“We’re celebrating it because we believe — and I just heard this morning that in the latest polls … more Mississippians believe we’re on the right track now than they have in any time in recent history,” Bryant said in his remarks at the Mississippi Economic Council’s annual meeting.
During the most recent legislative session, Bryant supported a ban on all abortion after the 15th week of pregnancy, which drew an immediate constitutional challenge from reproductive rights advocates.
Bryant has also staunchly supported President Donald Trump, who won 60 percent of the Mississippi vote over Democrat Hillary Clinton in 2016. Bryant campaigned on behalf of Trump and makes frequent trips to Washington, D.C., for events with the president and administration officials.
Andy Taggart, a longtime Republican observer and operative, says Bryant’s popularity is likely higher than his approval rating.
“At times during his two terms, he’s probably been the most popular political figure of my lifetime,” Taggart said.
Taggart, who publicly flirted with the prospect of a U.S. Senate run, said the governor’s popularity will come in handy when campaigning this fall for Hyde-Smith to retain her Senate seat, and possibly carrying the mantel to create a new state flag.
“The governor is uniquely situated to lead us to a new state flag,” Taggart said.
Bryant’s favorability is highest among people over age 65, at 74 percent. He also enjoys above 50 percent approval in most other age categories as well as between genders.
Seventy one percent of men approve of Bryant’s handling of his job compared to 64 percent of women.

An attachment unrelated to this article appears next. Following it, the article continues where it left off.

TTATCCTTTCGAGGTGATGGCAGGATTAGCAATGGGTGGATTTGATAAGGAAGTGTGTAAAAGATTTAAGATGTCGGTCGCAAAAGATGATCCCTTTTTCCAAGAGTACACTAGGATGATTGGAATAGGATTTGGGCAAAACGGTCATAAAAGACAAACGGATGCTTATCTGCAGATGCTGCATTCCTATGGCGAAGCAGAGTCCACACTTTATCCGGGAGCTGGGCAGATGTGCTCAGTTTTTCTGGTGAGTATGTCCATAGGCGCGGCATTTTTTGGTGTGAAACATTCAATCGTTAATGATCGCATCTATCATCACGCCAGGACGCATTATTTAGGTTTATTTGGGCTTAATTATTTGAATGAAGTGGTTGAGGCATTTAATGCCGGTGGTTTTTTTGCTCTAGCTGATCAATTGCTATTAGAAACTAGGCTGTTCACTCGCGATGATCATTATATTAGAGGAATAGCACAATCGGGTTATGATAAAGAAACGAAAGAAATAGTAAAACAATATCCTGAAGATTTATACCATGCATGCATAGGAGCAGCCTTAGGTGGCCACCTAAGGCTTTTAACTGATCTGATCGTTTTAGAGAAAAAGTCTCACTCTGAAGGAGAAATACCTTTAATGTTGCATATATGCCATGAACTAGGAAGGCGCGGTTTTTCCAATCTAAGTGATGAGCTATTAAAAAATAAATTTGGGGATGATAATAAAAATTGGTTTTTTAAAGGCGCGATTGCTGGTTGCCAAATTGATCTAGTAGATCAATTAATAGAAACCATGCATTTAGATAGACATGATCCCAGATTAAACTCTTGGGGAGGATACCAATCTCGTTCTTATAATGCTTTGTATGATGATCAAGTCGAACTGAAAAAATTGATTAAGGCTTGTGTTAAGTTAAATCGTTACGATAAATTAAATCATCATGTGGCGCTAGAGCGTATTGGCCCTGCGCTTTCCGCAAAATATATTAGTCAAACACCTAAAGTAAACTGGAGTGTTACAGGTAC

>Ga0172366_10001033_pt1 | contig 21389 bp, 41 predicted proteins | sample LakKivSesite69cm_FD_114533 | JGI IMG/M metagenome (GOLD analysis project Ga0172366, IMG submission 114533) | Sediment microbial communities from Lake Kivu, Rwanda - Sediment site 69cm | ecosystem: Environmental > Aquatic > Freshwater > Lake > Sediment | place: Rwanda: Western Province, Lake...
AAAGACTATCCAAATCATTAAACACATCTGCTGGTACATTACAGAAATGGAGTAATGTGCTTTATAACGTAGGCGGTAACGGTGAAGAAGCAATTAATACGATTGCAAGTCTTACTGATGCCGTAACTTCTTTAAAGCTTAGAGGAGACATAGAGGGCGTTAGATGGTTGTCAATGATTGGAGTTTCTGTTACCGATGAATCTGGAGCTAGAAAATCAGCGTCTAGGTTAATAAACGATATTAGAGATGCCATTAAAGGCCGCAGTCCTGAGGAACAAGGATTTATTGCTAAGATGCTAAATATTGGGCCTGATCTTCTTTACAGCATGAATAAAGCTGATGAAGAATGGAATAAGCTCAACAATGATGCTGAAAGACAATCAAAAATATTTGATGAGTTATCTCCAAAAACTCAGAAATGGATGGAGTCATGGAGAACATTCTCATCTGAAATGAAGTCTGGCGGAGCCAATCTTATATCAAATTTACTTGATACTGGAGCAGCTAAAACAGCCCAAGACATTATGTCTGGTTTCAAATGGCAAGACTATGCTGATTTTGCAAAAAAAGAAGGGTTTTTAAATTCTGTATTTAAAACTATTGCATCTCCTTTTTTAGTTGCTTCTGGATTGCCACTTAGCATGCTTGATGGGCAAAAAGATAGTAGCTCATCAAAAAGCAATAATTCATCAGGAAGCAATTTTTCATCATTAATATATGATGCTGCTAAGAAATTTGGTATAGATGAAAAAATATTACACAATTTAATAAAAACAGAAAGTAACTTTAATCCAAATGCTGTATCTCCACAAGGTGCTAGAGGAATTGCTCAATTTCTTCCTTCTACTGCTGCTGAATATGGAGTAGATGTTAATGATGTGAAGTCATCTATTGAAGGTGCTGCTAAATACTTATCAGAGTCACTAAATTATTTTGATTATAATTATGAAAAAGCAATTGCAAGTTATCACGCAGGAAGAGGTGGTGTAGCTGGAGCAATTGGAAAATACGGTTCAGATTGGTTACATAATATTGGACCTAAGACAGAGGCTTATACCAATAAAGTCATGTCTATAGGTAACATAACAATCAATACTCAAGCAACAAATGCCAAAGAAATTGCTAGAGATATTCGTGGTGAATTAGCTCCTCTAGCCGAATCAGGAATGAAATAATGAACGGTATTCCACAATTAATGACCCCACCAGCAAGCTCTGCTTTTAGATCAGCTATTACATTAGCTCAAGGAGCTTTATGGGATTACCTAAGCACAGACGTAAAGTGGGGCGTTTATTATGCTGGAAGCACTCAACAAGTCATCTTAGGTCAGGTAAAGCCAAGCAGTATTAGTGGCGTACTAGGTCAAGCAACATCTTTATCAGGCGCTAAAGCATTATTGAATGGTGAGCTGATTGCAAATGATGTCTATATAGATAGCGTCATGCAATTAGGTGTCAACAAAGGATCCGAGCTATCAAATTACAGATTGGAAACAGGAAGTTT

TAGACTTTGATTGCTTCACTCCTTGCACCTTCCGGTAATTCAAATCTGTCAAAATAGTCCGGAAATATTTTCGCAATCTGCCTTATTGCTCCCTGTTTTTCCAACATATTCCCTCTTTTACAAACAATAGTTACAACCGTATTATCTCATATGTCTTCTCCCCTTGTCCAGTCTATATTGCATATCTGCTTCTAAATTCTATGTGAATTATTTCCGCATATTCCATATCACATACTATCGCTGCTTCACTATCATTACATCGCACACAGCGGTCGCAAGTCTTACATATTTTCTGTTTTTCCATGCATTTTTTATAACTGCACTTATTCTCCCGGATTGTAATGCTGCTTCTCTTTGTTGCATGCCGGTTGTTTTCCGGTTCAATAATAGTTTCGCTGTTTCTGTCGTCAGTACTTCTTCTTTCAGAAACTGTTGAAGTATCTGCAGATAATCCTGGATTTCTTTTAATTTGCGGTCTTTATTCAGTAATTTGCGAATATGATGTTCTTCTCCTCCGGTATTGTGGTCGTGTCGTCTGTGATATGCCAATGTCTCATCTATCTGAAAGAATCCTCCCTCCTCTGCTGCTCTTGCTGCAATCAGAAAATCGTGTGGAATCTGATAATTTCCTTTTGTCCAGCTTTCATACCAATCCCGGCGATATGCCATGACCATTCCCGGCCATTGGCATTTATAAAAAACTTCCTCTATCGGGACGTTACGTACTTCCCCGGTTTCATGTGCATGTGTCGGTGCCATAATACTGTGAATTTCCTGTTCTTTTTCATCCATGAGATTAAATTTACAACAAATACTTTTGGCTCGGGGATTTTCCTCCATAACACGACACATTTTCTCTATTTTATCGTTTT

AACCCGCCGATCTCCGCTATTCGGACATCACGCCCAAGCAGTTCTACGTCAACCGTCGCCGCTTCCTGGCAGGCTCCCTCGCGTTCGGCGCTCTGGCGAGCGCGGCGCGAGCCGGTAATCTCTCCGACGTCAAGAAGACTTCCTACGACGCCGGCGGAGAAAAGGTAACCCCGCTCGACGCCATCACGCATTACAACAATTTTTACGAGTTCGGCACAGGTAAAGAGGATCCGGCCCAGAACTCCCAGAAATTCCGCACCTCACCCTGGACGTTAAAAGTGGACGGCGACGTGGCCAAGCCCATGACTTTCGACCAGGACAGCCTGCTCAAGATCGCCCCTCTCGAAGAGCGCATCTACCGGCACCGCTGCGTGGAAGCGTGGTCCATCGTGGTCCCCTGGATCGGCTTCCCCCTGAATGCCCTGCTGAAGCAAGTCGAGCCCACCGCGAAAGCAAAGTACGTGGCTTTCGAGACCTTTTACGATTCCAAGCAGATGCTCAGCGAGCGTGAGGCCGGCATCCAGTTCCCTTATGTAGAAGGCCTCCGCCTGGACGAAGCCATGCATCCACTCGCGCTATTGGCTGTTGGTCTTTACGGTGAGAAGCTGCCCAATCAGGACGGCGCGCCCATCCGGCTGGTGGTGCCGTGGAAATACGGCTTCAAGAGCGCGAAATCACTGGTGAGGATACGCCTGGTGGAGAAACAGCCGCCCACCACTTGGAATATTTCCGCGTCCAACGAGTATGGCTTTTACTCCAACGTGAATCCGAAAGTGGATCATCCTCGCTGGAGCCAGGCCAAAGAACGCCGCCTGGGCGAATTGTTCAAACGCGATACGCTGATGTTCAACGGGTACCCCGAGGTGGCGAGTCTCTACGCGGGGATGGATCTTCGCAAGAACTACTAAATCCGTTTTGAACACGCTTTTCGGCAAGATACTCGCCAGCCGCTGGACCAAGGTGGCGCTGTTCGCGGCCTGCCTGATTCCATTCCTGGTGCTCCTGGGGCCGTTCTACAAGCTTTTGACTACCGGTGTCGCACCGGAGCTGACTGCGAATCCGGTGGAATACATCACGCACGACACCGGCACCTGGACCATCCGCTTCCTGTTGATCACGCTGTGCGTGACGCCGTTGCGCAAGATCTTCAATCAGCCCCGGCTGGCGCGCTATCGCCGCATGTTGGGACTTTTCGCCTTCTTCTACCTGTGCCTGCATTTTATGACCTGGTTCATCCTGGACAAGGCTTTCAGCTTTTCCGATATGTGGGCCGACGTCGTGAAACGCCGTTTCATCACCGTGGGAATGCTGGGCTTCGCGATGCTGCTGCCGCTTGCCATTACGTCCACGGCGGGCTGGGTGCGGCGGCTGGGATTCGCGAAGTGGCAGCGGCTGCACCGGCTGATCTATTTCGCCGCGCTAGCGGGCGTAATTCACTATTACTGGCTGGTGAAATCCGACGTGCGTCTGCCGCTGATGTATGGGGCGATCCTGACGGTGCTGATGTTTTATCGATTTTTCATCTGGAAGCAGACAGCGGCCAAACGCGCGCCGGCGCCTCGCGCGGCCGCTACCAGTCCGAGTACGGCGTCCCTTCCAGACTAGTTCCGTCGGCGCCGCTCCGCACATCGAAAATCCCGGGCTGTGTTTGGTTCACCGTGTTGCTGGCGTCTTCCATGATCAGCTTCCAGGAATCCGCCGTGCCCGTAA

Of all the racial groups polled, nonwhites rated Bryant lowest. Among African Americans, who make up 37 percent of Mississippi’s population, just 44 percent of those surveyed approved of Bryant’s job performance. Among those who identified their race as other, only 35 percent approved of Bryant.
Meanwhile, the legislative branch also has approval ratings of over 50 percent, but not as high as Bryant. According to the poll, 56 percent of people “strongly” or “somewhat” approve of how the Legislature is handling its job compared to 40 percent of people who disapprove of the Legislature.
Nonetheless, trust of the state government is low with a combined 26 percent of respondents saying they trust the state government to do what’s right “most of the time” or “just about always.” In addition 23 percent of people polled said they trust the state government to do the right thing “some of the time” and 18 percent trust the state government “almost never.”
Thirty-one percent of people trust the state “about half the time,” the polling revealed.
Contributing: Kendra Ablaza
The NBC News|SurveyMonkey polls were conducted March 12-25, 2018, among a national sample of 15,238 adults (+/- 1.1); a regional sample of 4,132 adults who live in Alabama, Arkansas, Florida, Georgia, Louisiana, Mississippi, North Carolina, South Carolina, Tennessee, Texas and Virginia (+/- 2.4); a sample of 1,486 adults who live in Mississippi (+/-4.6); a sample of 1,498 adults who live in Alabama (+/- 4.5); a sample of 2,209 adults who live in Georgia (+/- 3.4); and a sample of 1,710 adults who live in Tennessee (+/- 4.1). Respondents for this nonprobability survey were selected from the nearly three million people who take surveys on the SurveyMonkey platform each day. For full results and methodology, click here.